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Judge Considers Bond In New Homicide Trial

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(credit: Jupiter Images)

(credit: Jupiter Images)

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ST. PAUL, Minn. (AP) – A Douglas County District Court judge says she needs more time to decide whether a man convicted in 2006 of killing his infant daughter should be released while he waits for his new trial.

The Innocence Project of Minnesota has been working to exonerate Michael Hanson, who was convicted of second-degree murder in the 2004 death of his 3-month-old daughter, Avryonna Hansen. Two medical examiners originally found the baby suffered a skull fracture before she died. Her death was ruled a homicide.

Hansen contacted the Innocence Project two years ago, asking for legal help. The non-profit organization agreed to take Hansen’s case and he was granted a new trial earlier this month. Innocence Project attorney Julie Jonas said Hanson’s conviction has harmed his family.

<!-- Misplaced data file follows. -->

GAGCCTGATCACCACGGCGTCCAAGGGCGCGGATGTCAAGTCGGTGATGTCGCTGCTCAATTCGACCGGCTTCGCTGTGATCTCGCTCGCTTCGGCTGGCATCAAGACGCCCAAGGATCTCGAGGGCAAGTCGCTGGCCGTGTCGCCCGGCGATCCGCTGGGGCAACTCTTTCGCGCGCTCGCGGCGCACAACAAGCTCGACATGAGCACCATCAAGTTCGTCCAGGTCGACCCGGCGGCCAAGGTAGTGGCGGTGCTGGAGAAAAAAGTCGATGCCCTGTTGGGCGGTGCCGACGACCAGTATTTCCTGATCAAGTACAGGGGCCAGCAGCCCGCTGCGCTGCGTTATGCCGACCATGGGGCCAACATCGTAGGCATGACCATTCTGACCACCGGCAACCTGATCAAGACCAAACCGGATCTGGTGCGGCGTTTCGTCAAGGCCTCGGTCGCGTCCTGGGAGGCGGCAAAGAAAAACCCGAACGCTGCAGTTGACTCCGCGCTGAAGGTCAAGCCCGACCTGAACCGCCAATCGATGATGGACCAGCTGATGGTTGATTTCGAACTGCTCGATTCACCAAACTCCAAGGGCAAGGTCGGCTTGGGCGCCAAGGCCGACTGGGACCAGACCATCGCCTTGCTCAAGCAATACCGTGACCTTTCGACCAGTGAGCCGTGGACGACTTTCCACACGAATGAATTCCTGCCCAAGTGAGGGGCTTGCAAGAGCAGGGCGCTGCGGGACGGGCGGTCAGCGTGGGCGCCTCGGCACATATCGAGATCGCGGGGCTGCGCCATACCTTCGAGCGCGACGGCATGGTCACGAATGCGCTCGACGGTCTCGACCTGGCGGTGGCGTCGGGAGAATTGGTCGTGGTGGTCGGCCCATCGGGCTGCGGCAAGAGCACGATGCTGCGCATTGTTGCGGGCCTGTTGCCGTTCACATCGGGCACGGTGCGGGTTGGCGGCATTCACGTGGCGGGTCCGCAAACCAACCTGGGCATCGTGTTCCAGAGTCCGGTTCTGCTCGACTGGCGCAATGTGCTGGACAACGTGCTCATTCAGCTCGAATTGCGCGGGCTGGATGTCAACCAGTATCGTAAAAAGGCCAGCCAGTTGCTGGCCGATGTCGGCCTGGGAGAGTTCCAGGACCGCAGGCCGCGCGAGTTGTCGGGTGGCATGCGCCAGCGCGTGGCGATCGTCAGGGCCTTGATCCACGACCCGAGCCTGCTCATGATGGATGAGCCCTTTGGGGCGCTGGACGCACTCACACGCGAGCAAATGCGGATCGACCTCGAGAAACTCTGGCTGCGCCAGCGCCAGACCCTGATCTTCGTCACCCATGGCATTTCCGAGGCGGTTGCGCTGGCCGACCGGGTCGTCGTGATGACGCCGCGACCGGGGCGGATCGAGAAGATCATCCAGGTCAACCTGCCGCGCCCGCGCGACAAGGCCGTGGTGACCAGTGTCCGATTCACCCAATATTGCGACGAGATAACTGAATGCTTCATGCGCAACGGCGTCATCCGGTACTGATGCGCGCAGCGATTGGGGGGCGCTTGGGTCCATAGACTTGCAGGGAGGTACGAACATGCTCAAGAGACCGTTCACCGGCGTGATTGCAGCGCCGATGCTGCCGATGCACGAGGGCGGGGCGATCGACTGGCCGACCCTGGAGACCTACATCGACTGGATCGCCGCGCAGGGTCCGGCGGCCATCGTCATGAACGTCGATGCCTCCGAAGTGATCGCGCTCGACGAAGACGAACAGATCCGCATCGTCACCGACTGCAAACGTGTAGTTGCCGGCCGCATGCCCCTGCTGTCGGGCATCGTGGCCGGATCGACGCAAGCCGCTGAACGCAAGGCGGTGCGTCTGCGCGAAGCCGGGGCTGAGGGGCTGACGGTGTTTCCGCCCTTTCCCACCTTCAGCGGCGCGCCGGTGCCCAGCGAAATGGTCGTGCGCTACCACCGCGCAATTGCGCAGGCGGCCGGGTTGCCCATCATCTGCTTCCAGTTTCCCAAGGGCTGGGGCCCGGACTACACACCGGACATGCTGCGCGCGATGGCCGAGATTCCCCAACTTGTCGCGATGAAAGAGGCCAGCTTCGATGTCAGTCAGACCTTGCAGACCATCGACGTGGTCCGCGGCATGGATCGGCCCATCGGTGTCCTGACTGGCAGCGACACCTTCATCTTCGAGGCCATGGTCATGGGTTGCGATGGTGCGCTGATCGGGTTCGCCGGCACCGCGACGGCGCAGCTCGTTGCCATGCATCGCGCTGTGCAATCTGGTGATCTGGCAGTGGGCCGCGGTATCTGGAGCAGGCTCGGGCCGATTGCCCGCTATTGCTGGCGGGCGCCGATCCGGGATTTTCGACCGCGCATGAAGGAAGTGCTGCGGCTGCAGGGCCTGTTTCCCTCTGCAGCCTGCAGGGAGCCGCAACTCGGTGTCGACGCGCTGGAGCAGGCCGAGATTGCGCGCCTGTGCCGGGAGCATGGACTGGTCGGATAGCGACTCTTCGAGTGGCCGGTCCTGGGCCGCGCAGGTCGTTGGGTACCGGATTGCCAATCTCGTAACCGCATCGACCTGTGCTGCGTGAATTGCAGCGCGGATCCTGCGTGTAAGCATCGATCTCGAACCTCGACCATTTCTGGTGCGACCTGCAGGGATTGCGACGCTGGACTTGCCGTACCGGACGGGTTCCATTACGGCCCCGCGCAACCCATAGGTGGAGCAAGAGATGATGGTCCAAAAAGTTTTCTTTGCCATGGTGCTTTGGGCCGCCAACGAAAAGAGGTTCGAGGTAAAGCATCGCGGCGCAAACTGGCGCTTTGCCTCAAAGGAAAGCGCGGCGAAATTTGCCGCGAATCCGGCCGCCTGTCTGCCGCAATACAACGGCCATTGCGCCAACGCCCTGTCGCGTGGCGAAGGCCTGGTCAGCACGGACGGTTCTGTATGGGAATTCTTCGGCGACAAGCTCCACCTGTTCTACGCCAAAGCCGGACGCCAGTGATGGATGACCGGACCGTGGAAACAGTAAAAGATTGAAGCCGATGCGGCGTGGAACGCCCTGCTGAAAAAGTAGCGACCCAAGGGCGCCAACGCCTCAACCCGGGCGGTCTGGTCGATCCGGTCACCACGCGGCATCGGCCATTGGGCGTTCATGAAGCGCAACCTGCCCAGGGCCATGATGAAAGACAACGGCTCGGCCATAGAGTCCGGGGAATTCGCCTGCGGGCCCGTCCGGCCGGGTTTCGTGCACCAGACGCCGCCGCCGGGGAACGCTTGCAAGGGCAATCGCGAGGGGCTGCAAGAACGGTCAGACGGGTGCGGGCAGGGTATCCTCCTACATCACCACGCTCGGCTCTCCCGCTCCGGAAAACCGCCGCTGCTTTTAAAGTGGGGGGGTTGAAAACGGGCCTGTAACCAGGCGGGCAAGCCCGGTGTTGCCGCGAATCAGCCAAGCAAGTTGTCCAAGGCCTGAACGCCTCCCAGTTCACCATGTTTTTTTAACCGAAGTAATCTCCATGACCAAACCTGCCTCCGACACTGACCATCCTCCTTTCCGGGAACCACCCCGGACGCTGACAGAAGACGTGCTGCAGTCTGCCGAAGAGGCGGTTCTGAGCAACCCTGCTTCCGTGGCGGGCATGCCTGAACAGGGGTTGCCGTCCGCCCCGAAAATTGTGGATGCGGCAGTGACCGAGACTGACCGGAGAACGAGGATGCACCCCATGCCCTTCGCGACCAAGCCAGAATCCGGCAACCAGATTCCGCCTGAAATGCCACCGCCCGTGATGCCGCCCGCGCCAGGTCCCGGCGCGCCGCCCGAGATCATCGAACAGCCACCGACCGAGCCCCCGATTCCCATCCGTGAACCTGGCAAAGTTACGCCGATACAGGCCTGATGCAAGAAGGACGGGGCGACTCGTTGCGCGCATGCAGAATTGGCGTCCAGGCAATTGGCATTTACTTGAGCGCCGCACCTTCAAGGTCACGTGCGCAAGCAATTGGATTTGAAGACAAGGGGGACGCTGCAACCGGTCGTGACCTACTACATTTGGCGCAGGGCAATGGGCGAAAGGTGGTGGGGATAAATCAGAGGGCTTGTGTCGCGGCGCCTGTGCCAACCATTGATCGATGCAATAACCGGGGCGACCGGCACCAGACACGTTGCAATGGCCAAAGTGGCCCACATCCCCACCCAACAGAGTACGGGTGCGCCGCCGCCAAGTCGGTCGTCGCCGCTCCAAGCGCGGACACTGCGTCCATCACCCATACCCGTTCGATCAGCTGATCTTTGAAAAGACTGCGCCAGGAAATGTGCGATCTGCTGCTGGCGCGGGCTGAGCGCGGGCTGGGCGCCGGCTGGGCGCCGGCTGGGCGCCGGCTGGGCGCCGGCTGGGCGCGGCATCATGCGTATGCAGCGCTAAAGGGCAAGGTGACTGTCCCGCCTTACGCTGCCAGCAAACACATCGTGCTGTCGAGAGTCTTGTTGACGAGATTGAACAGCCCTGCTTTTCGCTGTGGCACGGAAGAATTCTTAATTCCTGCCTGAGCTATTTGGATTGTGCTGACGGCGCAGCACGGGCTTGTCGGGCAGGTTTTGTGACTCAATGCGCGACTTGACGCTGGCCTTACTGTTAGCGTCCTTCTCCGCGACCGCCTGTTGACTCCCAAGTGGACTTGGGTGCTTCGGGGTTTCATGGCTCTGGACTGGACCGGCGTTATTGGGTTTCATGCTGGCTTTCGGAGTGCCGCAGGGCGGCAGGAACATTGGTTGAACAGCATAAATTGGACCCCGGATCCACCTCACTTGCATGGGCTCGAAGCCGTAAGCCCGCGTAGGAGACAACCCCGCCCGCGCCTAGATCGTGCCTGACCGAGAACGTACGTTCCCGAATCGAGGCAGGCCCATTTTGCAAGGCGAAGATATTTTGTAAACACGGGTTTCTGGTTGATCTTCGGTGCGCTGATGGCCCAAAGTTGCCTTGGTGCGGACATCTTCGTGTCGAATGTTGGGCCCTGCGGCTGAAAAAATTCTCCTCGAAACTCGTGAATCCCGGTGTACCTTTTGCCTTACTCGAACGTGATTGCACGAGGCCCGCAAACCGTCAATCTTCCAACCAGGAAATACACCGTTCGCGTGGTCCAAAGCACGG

“Of course, his two other daughters think he’s been in prison for the last six years for murdering their sister,” Jonas said. “And it’s ripped the family apart.”

Innocence Project attorneys don’t dispute the baby’s skull was fractured, but say the injury occurred six days before her death when she was with her mother in a Walmart parking lot. The baby flipped out of a shopping cart while still in her car seat and landed on the pavement, they said.

Jonas said three medical examiners and two physicians reviewed the case and found the skull fracture was healing at the time Avryonna died and that there were no signs of brain trauma. None of the medical examiners who reviewed the case believed the death was a homicide.

“Frankly, we were able to prove in a series of hearings that the medical examiner that called this a homicide was simply wrong,” Jonas said. The Innocence Project said Avryonna likely died of Sudden Infant Death Syndrome.

Douglas County Attorney Chad Larson did not immediately return a call seeking comment. Judge Ann Carrott declined to set bail for Hansen at a hearing Wednesday afternoon, saying she needed more time to review the case.

Minnesota Public Radio News says a new hearing could be scheduled as early as next week.

(© Copyright 2011 The Associated Press. All Rights Reserved. This material may not be published, broadcast, rewritten or redistributed.)

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